When Pokémon GO was first released back in July 2016, it quickly became a global sensation. Everyone and their mother got hooked on the thrill of trying to catch 'em all in the real world – not just in a fictional region of the Pokémon world. People would walk kilometers to hatch their eggs, spend hours looking for rare Pokémon, and even trespass into people's gardens in the hope of finding the 'Mon of their dreams. Don't trespass, kids. No Pokémon is worth that much – not even an Arceus.
Nearly three years on from Pokémon GO's initial release, the buzz around the game has quieted down somewhat. Still, it still has a loyal and pretty sizeable fanbase. With new Pokémon being added to the game all the time, and new features cropping up too, there's plenty to keep hard-core Pokéfans entertained. And, now that you can connect Pokémon GO to your Nintendo Switch through Let's Go: Pikachu and Let's Go: Eevee, there's even more reason to go out looking for Kanto critters.
Pokémon GO isn't perfect, though. The casual player might not realize this, but the game is riddled with errors and glitches. While some mistakes have been easy to fix, others have remained in the game for months and even years on end. Needless to say, longstanding GO players have become pretty frustrated at Niantic's many goofs. Here are just some of the ridiculous mistakes that have cropped up in Pokémon GO over the years.
One of Niantic's biggest mistakes has to be creating a mobile game that's so freaking difficult to log into. Pretty much every Pokémon GO player has experienced this frustration at some point. Maybe the game's servers were down, making it impossible to play. Perhaps the app decided that your phone didn't have a strong enough Internet signal, even though your phone claims it's got full coverage. Whatever the case, Pokémon GO has so many login issues that it makes the game genuinely offputting. Who wants to spend all of their time stuck on a frozen login screen?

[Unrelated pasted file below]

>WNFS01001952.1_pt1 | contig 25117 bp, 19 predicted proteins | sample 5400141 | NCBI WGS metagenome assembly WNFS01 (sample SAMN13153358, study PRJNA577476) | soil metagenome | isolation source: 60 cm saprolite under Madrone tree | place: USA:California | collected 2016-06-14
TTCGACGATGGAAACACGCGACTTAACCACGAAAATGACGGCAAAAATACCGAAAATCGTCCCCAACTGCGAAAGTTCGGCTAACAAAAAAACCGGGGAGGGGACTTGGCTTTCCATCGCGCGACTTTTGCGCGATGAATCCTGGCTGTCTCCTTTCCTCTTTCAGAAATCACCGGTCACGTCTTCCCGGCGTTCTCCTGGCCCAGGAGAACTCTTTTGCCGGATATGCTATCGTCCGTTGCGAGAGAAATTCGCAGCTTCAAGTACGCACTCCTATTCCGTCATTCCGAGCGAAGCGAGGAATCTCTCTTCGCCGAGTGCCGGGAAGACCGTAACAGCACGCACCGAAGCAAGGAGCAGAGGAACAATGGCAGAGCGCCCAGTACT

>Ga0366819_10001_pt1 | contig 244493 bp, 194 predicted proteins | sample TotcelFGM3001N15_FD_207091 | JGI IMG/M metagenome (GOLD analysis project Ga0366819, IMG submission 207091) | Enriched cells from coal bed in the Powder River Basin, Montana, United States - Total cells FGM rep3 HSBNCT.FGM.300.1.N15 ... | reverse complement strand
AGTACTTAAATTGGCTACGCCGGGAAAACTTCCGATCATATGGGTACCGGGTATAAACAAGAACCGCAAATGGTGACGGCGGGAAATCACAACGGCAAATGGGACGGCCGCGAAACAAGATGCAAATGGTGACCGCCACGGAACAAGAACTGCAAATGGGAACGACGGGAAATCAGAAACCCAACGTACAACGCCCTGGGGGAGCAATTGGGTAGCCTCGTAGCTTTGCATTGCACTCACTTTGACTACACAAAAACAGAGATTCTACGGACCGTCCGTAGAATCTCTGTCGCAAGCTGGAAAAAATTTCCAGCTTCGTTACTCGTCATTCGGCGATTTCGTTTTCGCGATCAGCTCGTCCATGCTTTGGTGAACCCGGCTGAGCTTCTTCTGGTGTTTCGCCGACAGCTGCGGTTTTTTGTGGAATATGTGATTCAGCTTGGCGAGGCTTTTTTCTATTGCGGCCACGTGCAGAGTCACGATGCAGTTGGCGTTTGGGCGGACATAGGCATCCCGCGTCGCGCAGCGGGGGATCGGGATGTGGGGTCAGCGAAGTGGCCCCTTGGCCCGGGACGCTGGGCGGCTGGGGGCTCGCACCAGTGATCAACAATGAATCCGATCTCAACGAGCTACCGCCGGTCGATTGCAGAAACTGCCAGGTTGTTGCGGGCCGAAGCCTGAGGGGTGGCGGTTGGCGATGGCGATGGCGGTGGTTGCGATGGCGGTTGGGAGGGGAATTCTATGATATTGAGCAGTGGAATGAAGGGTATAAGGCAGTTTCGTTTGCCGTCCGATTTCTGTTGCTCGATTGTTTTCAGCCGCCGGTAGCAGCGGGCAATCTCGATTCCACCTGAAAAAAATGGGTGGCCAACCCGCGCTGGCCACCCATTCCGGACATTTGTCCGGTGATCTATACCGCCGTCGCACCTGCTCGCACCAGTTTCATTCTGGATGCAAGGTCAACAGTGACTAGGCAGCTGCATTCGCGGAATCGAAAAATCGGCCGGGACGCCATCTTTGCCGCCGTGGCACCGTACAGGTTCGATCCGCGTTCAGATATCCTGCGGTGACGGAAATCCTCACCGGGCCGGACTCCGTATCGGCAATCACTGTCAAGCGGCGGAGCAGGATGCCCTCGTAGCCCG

For Pokémon GO to actually work, you need to have a strong GPS signal. It makes sense; the whole game is based around your current location. How are you going to find PokéStops, Gyms, and Pokémon if your phone has no location data?
Thing is, Pokémon GO's GPS capabilities are patchy at best.
A common issue that players face is the game telling them that they have no GPS signal, even when they do. This can happen at pretty much any time, and it's incredibly irritating.
This has to be one of the most serious Pokémon GO mistakes to date. At the end of 2018, some Pokémon GO users reported that their accounts had seemingly disappeared overnight. There was no explanation for this; the players simply tried to log in one morning only to find that their often very high-level accounts no longer existed. When these players reported the issue to Niantic, it took a while for them to hear anything back. Apparently, Niantic finally fixed this mistake at the start of 2019. Phew!
Let's be real here: Pokémon's movesets in Pokémon GO have nothing on their movesets in the mainline games. We know, we know – GO has a totally different battling system to that of the main Pokémon series.
Perhaps it's not fair to compare the two.
Still... The moves that some Pokémon have been allocated in GO are lackluster, to say the least. Whether or not your Pokémon gets a decent move is pretty much down to luck. It's disappointing when you find a 'Mon with great IVs, but an awful move!